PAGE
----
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Industrialization and the Big Push

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  • Kevin M. Murphy
  • Andrei Shleifer
  • Robert W. Vishny

Abstract

This paper explores Rosenstein-Rodman's (1943) idea that simultaneous industrialization of many sectors of the economy can be profitable for all of them, even when no sector can break even industrializing alone. We analyze this ides in the context of an imperfectly competitive economy with aggregate demand spillovers, and interpret the big push into industrialization as a move from a bad to a good equilibrium. We show that for two equilibria to exist, it must be the case that an industrializing firm raises the demand for products of other sectors through channels other than the contribution of its own profits to demand. For example, a firm paying high factory wages raises demand in other manufacturing sectors even if it loses money. In a similar vein, a firm investing today in order to produce at low cost tomorrow shifts income and hence demand for other goods into the future and so makes it more attractive for other firms also to invest today. Finally, an investing firm can benefit firms in other sectors if it uses a railroad or other shared infrastructure, and hence helps to defray the fixed cost of building the railroad. All these transmission mechanisms that help generate the big push seem to be of some relevance for less developed countries.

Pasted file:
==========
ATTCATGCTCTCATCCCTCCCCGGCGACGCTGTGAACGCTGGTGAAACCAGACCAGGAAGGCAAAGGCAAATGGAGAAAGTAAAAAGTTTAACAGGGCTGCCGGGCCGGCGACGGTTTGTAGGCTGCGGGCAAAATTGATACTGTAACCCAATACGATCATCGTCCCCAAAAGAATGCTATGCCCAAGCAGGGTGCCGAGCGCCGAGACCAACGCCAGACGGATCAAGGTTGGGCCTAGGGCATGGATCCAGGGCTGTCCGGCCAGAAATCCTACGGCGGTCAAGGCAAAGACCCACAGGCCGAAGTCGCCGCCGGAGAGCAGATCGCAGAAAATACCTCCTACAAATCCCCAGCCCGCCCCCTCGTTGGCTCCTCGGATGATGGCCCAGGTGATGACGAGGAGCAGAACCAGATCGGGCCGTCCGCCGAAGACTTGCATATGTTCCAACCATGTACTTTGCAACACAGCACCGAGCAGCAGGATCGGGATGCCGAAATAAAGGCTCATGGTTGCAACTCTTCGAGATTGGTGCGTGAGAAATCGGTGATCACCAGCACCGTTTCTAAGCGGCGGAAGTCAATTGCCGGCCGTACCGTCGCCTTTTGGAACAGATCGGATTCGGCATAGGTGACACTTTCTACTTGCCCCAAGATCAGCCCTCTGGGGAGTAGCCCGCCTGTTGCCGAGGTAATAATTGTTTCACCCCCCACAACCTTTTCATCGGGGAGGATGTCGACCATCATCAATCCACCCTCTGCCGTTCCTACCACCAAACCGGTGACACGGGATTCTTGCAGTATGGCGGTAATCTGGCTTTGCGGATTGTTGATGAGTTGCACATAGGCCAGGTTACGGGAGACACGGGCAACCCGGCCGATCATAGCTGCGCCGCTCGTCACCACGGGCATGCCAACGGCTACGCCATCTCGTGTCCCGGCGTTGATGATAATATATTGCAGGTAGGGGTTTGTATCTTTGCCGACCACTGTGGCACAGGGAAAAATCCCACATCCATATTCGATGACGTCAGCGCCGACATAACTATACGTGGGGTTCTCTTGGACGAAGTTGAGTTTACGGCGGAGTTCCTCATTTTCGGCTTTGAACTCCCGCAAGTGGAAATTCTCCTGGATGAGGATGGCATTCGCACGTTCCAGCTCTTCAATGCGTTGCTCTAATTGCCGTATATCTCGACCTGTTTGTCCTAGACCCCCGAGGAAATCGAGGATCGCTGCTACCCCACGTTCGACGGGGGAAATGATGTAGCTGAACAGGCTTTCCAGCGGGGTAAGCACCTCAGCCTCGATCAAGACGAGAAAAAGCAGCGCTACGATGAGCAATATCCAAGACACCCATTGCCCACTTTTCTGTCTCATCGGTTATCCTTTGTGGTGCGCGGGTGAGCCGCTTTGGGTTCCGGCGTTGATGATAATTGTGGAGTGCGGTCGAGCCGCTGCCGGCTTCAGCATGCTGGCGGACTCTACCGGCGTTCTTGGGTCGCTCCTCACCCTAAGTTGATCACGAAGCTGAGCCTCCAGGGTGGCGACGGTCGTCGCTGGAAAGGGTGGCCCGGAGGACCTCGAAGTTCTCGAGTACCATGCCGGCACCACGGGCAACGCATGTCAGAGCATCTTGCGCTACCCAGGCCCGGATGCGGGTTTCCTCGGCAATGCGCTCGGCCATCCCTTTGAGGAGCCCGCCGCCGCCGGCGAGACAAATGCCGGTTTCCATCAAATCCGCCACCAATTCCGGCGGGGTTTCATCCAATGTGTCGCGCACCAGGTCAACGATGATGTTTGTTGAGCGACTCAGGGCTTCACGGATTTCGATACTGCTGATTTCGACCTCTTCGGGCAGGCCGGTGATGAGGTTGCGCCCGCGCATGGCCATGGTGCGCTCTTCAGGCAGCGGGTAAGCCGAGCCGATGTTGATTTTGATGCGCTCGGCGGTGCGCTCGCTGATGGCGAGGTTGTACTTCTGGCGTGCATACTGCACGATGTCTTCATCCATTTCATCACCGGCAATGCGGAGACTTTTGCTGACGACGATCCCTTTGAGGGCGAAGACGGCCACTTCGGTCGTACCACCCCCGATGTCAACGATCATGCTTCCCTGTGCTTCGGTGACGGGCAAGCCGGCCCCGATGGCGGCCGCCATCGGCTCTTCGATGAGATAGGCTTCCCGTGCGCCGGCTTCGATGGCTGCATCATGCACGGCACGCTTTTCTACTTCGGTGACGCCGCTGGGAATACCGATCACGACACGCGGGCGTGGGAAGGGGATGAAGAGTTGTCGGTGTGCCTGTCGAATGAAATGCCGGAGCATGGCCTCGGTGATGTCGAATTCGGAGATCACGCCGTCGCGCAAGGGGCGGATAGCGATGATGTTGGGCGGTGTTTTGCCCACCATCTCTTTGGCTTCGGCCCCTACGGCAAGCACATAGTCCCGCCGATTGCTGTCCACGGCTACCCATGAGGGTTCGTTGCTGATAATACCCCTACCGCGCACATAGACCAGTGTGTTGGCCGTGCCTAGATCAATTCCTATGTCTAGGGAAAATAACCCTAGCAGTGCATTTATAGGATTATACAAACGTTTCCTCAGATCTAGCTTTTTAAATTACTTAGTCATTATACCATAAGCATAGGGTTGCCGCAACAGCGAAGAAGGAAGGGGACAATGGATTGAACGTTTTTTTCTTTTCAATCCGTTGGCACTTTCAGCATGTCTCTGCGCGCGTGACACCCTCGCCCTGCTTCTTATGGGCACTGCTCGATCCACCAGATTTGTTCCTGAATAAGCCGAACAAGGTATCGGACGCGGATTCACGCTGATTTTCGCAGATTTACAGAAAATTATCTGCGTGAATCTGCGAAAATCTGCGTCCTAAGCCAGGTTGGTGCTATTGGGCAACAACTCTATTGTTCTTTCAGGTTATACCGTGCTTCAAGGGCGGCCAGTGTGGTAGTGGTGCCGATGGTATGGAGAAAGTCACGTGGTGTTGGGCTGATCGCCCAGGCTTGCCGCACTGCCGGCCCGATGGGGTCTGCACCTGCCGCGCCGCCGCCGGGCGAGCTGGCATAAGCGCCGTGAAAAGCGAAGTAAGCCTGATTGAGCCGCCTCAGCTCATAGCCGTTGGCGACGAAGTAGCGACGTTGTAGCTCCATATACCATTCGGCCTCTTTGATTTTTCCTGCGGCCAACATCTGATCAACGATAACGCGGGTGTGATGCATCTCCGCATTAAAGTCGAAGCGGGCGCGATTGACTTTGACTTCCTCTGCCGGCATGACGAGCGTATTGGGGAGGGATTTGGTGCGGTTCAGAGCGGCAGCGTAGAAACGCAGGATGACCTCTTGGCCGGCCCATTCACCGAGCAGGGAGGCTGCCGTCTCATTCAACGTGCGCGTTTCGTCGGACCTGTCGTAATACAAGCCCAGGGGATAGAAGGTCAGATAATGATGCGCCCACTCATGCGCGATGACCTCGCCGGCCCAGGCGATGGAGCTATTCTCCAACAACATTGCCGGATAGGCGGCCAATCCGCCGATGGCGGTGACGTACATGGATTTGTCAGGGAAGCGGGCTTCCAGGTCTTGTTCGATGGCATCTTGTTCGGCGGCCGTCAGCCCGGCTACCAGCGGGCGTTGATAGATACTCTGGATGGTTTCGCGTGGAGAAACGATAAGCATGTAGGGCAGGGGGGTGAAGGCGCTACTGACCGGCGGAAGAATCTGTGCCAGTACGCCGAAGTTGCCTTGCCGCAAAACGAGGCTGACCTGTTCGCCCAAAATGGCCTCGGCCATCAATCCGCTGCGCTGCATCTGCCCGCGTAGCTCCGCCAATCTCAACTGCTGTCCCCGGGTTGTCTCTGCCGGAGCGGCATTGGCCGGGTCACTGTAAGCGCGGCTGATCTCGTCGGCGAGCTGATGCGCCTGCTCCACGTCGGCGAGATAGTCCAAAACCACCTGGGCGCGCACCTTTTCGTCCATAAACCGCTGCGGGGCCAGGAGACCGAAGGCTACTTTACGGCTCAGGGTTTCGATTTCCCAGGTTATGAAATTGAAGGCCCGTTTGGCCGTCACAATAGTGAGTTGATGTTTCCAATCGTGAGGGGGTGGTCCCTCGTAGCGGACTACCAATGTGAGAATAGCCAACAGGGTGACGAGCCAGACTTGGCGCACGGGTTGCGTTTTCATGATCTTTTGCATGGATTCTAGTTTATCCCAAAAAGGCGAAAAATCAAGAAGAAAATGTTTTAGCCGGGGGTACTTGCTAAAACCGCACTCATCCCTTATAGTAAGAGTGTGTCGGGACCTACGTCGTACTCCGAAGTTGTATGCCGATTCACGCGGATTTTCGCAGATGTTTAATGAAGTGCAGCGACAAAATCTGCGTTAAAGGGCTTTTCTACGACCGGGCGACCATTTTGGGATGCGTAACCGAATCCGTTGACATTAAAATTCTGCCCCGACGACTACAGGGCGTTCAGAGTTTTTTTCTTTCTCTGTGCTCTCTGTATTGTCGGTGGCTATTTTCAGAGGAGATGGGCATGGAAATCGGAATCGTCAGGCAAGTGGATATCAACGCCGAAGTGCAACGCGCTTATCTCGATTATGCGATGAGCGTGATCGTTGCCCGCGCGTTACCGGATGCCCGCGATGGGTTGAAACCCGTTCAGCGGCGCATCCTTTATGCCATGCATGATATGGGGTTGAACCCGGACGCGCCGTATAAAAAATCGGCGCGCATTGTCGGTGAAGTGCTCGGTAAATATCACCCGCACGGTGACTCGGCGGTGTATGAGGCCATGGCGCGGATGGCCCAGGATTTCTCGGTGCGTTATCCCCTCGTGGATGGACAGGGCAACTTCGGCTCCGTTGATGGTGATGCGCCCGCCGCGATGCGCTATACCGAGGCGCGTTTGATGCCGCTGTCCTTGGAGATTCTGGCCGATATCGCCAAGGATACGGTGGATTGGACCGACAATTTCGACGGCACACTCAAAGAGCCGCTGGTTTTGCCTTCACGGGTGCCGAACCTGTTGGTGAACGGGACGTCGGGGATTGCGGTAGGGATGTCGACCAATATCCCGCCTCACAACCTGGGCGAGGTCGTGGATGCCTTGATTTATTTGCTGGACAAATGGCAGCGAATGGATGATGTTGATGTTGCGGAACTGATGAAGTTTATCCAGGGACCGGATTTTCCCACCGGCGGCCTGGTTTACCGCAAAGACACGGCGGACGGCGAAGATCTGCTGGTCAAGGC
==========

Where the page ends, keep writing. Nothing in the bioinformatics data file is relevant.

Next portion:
Suggested Citation

  • Kevin M. Murphy & Andrei Shleifer & Robert W. Vishny, 1988. "Industrialization and the Big Push," NBER Working Papers 2708, National Bureau of Economic Research, Inc.
  • Handle: RePEc:nbr:nberwo:2708
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    References listed on IDEAS

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    1. Romer, Paul M, 1986. "Increasing Returns and Long-run Growth," Journal of Political Economy, University of Chicago Press, vol. 94(5), pages 1002-1037, October.
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    6. Kevin M. Murphy & Andrei Shleifer & Robert Vishny, 1989. "Income Distribution, Market Size, and Industrialization," The Quarterly Journal of Economics, Oxford University Press, vol. 104(3), pages 537-564.
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